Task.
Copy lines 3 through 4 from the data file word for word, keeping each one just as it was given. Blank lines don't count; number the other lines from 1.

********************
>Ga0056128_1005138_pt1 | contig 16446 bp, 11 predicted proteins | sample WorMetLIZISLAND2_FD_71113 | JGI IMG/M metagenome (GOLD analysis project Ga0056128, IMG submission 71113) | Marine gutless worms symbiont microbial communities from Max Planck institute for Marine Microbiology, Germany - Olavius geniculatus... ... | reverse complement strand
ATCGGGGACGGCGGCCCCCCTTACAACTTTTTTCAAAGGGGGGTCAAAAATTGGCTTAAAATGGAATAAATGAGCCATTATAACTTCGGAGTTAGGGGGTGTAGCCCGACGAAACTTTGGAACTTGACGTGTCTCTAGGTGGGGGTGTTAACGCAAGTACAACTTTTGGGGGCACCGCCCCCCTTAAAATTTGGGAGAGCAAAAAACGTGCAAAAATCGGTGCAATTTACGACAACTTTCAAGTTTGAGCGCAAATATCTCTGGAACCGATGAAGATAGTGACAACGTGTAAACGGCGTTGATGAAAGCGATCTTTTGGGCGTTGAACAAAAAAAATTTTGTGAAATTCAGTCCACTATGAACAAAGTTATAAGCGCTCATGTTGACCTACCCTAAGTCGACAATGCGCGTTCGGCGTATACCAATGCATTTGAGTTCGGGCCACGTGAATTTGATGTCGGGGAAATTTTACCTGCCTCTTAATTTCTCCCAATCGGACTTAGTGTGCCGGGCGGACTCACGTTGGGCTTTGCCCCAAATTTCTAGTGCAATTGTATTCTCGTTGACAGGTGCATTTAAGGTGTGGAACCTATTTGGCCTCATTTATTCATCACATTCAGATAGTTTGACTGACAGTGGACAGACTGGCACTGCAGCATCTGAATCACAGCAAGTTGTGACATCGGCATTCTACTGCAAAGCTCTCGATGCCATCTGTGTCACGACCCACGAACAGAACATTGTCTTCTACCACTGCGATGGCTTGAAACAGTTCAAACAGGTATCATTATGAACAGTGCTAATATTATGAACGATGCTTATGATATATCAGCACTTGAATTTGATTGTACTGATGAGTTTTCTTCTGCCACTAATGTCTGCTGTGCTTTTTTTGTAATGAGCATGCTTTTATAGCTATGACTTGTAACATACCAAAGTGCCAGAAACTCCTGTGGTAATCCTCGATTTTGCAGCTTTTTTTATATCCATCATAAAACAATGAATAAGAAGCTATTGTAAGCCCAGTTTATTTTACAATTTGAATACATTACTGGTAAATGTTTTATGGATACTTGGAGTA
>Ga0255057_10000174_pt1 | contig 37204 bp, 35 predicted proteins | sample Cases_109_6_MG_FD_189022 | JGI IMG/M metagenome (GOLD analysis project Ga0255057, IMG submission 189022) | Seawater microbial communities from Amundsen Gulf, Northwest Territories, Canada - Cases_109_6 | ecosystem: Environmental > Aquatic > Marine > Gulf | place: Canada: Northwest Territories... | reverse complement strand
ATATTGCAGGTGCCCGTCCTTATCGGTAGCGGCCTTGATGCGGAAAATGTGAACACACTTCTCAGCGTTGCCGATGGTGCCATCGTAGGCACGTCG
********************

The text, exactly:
>Ga0255057_10000174_pt1 | contig 37204 bp, 35 predicted proteins | sample Cases_109_6_MG_FD_189022 | JGI IMG/M metagenome (GOLD analysis project Ga0255057, IMG submission 189022) | Seawater microbial communities from Amundsen Gulf, Northwest Territories, Canada - Cases_109_6 | ecosystem: Environmental > Aquatic > Marine > Gulf | place: Canada: Northwest Territories... | reverse complement strand
ATATTGCAGGTGCCCGTCCTTATCGGTAGCGGCCTTGATGCGGAAAATGTGAACACACTTCTCAGCGTTGCCGATGGTGCCATCGTAGGCACGTCG